Friday, March 17, 2006

Colossians 1:9-14

Col. 1:9-14
For this reason also, since the day we heard of it, we have not ceased to pray for you and to ask that you may be filled with the knowledge of His will in all spiritual wisdom and understanding, [10] so that you will walk in a manner worthy of the Lord, to please Him in all respects, bearing fruit in every good work and increasing in the knowledge of God; [11] strengthened with all power, according to His glorious might, for the attaining of all steadfastness and patience; joyously [12] giving thanks to the Father, who has qualified us to share in the inheritance of the saints in Light. [13] For He rescued us from the domain of darkness, and transferred us to the kingdom of His beloved Son, [14] in whom we have redemption, the forgiveness of sins.

The Apostle Paul was a man with an outstanding prayer life. His life was incredibly busy and difficult yet he made time to be an effective intercessor for God's people. Paul understood that the most important and powerful thing any of us can do is to pray. From reading Paul's writings it is evident that he spent a tremendous amount of time in prayer. He was a man with a very long prayer list! I am convinced that if Paul were standing before you this morning he would exhort you to follow his example. In fact, in Paul's letter to first letter to Timothy, he wrote, “I urge, then, first of all, that requests, prayers, intercession and thanksgiving be made for everyone."

Clearly Paul taught and exemplified that we in the church should pray for one another. The question before us this morning is we will follow Paul's example and teaching by effectively praying for one another? To do anything less would be disobedience. To do anything less is sin.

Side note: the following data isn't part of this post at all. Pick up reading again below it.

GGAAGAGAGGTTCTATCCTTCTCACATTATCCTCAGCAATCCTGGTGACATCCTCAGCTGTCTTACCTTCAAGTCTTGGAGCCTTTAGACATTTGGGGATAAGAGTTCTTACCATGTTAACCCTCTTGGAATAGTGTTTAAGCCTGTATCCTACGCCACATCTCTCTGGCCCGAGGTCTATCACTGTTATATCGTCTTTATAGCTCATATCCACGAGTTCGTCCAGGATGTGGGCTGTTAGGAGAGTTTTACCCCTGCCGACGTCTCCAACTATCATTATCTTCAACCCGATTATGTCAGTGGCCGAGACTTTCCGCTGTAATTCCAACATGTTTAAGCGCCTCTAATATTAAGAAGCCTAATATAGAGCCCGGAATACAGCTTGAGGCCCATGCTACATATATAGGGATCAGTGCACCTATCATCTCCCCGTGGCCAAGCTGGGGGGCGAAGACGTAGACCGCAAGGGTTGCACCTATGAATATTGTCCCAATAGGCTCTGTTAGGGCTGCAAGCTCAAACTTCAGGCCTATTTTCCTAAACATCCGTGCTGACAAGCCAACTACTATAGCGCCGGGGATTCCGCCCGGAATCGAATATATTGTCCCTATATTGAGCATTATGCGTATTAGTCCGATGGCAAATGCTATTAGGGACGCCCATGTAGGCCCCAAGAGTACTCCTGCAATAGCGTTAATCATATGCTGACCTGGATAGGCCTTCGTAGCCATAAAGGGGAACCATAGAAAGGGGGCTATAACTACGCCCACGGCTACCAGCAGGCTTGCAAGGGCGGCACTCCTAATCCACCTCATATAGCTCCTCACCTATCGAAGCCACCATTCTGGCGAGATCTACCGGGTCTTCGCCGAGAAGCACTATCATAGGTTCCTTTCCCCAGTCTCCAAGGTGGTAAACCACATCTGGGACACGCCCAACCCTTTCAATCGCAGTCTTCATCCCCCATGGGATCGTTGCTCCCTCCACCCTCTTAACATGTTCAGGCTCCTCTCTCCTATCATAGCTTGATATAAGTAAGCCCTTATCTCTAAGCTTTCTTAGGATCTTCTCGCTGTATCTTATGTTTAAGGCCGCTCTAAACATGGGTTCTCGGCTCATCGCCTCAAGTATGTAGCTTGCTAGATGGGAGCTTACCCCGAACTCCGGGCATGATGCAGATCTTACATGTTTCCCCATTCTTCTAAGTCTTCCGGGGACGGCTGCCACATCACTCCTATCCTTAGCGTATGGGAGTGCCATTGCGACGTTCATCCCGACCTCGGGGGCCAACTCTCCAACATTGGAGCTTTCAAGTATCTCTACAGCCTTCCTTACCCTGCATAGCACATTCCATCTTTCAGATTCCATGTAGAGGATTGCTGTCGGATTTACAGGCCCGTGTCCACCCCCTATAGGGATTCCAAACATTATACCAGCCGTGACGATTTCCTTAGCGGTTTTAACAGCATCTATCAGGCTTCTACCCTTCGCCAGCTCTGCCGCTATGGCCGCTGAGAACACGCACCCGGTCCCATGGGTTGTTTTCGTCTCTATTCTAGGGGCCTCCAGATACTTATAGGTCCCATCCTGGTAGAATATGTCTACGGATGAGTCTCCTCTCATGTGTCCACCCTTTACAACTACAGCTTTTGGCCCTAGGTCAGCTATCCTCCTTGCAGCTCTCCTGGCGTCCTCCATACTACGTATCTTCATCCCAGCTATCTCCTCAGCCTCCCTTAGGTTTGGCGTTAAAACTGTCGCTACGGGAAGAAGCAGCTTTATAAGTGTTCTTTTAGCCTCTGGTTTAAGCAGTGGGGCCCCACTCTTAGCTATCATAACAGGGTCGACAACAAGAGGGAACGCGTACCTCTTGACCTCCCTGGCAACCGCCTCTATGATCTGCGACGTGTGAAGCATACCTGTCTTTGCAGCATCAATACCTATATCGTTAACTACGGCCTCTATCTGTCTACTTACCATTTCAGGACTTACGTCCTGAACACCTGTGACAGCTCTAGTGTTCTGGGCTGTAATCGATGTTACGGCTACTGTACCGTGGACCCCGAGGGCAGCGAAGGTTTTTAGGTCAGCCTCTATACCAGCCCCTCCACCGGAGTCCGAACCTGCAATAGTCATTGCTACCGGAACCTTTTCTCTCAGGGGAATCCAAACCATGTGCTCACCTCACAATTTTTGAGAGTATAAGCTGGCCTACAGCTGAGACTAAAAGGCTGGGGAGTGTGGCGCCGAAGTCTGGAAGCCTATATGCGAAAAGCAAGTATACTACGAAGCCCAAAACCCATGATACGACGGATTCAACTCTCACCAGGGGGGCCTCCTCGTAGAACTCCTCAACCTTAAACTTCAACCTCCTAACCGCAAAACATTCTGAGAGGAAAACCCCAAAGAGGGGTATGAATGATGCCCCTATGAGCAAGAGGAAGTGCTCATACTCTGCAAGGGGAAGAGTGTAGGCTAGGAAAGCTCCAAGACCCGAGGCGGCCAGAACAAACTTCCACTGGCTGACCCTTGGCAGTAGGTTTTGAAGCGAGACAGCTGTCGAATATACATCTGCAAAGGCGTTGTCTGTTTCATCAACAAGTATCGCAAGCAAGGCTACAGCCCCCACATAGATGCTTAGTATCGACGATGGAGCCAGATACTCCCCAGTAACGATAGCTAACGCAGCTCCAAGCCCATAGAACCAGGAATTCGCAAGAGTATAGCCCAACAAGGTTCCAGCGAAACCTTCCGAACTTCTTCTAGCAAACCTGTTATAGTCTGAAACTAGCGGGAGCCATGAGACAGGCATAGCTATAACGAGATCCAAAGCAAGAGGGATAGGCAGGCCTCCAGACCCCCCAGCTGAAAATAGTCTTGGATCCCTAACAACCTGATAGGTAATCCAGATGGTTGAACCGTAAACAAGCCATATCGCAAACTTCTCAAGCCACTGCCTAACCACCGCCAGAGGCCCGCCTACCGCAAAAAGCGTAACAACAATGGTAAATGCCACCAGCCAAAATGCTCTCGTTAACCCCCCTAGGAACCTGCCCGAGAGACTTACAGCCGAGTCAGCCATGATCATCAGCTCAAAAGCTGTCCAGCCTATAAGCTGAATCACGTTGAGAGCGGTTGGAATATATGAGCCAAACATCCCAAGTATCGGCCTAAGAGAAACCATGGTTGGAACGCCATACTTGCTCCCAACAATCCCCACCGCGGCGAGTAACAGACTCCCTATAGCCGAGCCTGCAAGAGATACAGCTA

Some of you may be questioning if failing to pray for each other is really sin. In 1 Samuel 12:23, Samuel said to Israel, As for me, far be it from me that I should sin against the Lord by failing to pray for you. So you see, failing to pray for each other is sin. It is sin against the Lord and one another. Folks, whenever we fail to do what we know we ought to do it is sin. In fact, James 4:17 says, Anyone, then, who knows the good he ought to do and doesn't do it, sins.

Should we pray for one another? Absolutely! If we want to please God we will. If we want to see each other grow in faith and maturity we will pray for each other.

Now let’s talk about some practical tips you can use to begin effectively praying for each other. Effective prayer needs to be consistent prayer. How can you make this an intentional reality? First, make an appointment with God every day to pray. Schedule it or else you will not do it. I know you are busy. We are all busy. Remember if you are too busy to pray you are too busy!

Then get a church directory or make your own list and divide the list up so that it is manageable. Try to pray for everyone at least weekly. Learn to pray consistently.

Our next tip for effective prayer is to pray scripturally. I have found the best way to do this is to use Scripture. In fact, I often use the prayer from this morning's devotion to pray for others. For example, Father, I pray for Bob this morning. I pray that he will be filled with knowledge of your will in all spiritual wisdom and understanding. I pray that he will walk worthy of you and please you in every respect. See how simple that is. Use Scripture to pray for one another. You can use other prayers in Scripture, the Psalms, or passages that address specific issues in a person’s life. If you wisely use Scripture you will always have something to pray and it's guaranteed to be in God's will.

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